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Cancer Res. 2000 Feb 1;60(3):573-9.

Quantitative analysis of interindividual variation of glutathione S-transferase expression in human pancreas and the ambiguity of correlating genotype with phenotype.

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  • 1Division of Molecular Epidemiology, National Center for Toxicological Research, Jefferson, Arkansas 72079, USA. bcoles@nctr.fda.gov

Abstract

Analysis of glutathione S-transferases (GSTs) of the alpha, mu, and pi classes by reverse-phase high-performance liquid chromatography and electrospray-ionization mass spectrometry in 43 samples of normal human pancreas demonstrated a wide variation in expression of subunits P1, A1, A2, A4, M1, M2, and M3 and the presence of a novel form designated GST "A5." GSTA2 consisted of three forms that were differentially expressed between individuals in a manner consistent with allelic polymorphism at the hGSTA2 locus. Expression, in terms of microg GST subunit/mg cytosolic protein, varied by 6-15-fold for subunits P1, A2, and M3 and 17-30-fold in the case of GSTs A1 and M2. Less consistently expressed were GSTs M1a, M1b, A4, and A5. Among these, GSTM1 expression (excluding M1-null samples) varied 12-fold between samples, whereas GST A4 and A5 expression varied approximately 50-100-fold between samples, well beyond the range of other subunits, suggesting that their expression is highly inducible. Linear correlations (P < 0.001-0.003) existed between levels of the most consistently expressed GST, GSTP1, and total GSTs, GSTA2 and M3, and in GSTM1-positive samples, between GSTM1, M3, and P1. The correlation between GST subunits P1 and M3 was bimodal according to M1 genotype, reflecting the presence of the regulatory element in hGSTM3*B that is linked with the hGSTM1*A genotype. It is concluded that although a degree of regulation of expression of GSTs occurs in human pancreas, the variability of phenotype is high and might obscure the effects of genetic polymorphisms on individual cancer susceptibility. Interindividual variation of GST expression is, therefore, a factor that should be taken account of in epidemiological studies.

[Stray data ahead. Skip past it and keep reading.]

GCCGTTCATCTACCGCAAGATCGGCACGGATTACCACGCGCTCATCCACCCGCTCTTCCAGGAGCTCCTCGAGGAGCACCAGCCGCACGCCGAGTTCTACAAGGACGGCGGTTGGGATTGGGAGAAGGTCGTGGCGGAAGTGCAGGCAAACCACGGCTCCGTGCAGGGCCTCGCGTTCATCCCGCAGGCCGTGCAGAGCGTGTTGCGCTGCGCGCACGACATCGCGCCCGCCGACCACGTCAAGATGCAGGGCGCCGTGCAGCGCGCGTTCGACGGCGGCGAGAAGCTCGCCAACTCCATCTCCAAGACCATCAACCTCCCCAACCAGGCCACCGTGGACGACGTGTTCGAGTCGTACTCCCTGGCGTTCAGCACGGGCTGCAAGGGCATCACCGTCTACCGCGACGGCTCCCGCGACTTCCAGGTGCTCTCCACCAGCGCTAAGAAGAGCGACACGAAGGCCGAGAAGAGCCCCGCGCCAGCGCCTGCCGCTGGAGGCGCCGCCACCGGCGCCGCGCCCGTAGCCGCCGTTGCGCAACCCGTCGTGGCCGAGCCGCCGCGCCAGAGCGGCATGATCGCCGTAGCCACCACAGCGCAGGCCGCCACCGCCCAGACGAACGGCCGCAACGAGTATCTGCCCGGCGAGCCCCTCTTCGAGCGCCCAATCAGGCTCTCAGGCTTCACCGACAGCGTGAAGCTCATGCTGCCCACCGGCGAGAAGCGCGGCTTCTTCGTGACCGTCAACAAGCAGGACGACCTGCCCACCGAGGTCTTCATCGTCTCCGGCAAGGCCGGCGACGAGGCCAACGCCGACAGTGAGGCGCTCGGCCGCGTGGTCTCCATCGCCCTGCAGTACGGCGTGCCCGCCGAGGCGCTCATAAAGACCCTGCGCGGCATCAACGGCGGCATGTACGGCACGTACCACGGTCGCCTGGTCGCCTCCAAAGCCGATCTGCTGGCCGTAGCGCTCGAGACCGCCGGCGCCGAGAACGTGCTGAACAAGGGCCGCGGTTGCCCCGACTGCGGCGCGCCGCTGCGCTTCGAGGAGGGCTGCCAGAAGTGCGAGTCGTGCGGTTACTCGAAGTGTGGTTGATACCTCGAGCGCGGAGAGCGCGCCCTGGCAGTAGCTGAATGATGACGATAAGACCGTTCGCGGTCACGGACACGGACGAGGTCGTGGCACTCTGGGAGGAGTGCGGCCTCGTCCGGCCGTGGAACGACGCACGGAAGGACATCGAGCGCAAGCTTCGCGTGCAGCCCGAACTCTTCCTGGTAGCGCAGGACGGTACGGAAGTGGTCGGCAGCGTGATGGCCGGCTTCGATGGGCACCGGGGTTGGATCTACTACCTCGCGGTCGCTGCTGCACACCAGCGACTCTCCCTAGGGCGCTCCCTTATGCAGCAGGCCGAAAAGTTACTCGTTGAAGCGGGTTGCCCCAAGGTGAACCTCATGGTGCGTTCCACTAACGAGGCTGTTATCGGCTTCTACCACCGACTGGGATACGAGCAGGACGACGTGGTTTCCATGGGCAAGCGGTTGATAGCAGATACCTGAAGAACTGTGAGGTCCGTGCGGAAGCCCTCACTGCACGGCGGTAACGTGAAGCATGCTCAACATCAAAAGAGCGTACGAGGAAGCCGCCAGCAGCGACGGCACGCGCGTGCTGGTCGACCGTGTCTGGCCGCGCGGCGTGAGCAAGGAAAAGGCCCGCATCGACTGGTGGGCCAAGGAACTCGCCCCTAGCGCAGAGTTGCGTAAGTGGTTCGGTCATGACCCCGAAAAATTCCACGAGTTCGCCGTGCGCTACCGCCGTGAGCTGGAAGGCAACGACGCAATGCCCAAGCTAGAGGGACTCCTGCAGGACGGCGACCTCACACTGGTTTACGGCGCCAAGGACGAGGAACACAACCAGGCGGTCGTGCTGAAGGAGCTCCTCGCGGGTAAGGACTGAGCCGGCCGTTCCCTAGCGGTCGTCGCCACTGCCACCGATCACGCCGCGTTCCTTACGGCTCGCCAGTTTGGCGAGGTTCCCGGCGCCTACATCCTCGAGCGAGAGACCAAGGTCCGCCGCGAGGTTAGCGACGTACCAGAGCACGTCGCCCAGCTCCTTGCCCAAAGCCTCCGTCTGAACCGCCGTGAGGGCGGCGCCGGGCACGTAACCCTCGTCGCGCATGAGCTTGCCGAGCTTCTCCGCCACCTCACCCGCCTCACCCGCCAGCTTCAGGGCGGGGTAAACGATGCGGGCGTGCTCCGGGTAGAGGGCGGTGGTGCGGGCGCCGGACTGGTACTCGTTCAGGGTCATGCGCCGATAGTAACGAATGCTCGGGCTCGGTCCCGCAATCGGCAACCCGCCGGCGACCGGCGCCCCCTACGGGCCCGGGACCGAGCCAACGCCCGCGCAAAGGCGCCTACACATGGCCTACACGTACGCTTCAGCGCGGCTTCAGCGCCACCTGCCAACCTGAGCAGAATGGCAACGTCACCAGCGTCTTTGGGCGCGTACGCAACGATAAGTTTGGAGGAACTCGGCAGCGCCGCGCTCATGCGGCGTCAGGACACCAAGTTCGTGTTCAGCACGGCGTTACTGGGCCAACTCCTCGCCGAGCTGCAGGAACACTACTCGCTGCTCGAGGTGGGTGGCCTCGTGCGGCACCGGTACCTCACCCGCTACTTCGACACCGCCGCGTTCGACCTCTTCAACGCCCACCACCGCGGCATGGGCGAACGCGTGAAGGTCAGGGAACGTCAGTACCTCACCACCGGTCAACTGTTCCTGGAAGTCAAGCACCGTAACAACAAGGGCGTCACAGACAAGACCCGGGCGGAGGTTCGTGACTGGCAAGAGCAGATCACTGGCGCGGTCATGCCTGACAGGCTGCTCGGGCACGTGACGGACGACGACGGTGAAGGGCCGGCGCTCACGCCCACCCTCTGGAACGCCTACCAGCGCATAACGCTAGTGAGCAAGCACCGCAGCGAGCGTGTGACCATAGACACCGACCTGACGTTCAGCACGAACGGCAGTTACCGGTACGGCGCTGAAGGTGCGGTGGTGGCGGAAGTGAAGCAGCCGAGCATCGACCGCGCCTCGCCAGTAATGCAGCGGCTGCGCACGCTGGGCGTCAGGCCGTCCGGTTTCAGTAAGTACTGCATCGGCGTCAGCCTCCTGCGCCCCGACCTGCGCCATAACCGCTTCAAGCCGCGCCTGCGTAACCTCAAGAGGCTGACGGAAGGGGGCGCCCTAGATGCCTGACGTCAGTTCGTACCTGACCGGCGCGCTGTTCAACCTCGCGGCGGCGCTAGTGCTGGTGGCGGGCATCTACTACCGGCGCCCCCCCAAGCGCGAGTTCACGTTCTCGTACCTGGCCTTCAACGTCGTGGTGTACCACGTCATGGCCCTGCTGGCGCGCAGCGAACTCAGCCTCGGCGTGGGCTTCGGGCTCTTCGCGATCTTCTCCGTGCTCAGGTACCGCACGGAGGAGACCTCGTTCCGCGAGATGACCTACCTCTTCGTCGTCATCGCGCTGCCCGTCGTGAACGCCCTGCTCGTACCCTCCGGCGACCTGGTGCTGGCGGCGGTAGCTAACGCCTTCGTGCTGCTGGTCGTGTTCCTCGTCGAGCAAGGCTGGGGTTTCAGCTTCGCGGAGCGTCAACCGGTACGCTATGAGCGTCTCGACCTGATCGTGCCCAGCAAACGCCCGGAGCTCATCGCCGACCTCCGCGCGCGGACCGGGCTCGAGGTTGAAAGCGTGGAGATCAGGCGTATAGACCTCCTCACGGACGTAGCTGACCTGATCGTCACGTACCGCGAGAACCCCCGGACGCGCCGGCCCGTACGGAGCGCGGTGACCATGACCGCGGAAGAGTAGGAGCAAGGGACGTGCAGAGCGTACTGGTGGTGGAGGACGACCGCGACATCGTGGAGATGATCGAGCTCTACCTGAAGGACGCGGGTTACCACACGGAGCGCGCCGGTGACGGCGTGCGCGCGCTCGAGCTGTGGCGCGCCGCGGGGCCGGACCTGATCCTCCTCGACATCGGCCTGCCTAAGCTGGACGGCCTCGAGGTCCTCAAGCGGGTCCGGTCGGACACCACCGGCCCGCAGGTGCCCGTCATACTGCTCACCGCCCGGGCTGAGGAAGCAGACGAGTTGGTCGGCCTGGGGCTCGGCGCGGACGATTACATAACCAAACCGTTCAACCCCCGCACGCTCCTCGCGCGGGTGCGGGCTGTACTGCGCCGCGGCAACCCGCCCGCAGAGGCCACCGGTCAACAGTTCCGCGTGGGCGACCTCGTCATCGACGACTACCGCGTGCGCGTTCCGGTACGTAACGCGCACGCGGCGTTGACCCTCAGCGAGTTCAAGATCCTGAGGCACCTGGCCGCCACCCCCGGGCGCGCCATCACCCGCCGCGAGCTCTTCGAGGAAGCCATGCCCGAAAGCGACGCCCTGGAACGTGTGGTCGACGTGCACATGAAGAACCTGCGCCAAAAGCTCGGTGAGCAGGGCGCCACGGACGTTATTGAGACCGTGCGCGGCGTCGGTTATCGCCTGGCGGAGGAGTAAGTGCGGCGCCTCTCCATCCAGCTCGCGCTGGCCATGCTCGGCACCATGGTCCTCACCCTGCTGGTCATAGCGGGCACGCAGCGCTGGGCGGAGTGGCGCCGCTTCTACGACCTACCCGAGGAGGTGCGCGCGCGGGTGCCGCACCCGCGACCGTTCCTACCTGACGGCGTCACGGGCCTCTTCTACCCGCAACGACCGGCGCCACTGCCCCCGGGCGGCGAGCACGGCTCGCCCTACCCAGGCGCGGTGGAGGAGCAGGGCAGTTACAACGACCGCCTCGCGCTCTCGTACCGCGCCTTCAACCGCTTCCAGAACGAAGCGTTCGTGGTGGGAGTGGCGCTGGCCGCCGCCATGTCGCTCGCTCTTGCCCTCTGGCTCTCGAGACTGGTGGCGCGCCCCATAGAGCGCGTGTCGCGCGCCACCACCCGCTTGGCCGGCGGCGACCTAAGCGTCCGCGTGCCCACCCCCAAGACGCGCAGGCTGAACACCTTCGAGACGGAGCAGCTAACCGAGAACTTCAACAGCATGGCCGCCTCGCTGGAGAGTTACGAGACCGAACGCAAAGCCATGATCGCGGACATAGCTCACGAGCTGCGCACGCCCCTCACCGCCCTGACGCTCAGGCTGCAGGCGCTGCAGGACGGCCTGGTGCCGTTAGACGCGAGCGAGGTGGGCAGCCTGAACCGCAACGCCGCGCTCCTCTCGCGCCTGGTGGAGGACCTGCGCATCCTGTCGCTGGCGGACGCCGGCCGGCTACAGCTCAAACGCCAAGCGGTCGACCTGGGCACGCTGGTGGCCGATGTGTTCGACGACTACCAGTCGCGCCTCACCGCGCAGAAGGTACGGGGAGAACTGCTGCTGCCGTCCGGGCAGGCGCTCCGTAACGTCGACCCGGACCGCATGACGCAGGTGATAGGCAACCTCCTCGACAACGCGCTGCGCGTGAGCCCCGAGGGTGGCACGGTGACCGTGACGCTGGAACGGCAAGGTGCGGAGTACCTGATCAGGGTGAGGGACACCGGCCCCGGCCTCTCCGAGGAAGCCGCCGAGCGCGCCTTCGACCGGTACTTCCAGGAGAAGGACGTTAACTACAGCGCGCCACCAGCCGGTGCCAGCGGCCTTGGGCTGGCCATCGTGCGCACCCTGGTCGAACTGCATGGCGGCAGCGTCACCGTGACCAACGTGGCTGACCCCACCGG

PMID:
10676639
[PubMed - indexed for MEDLINE]
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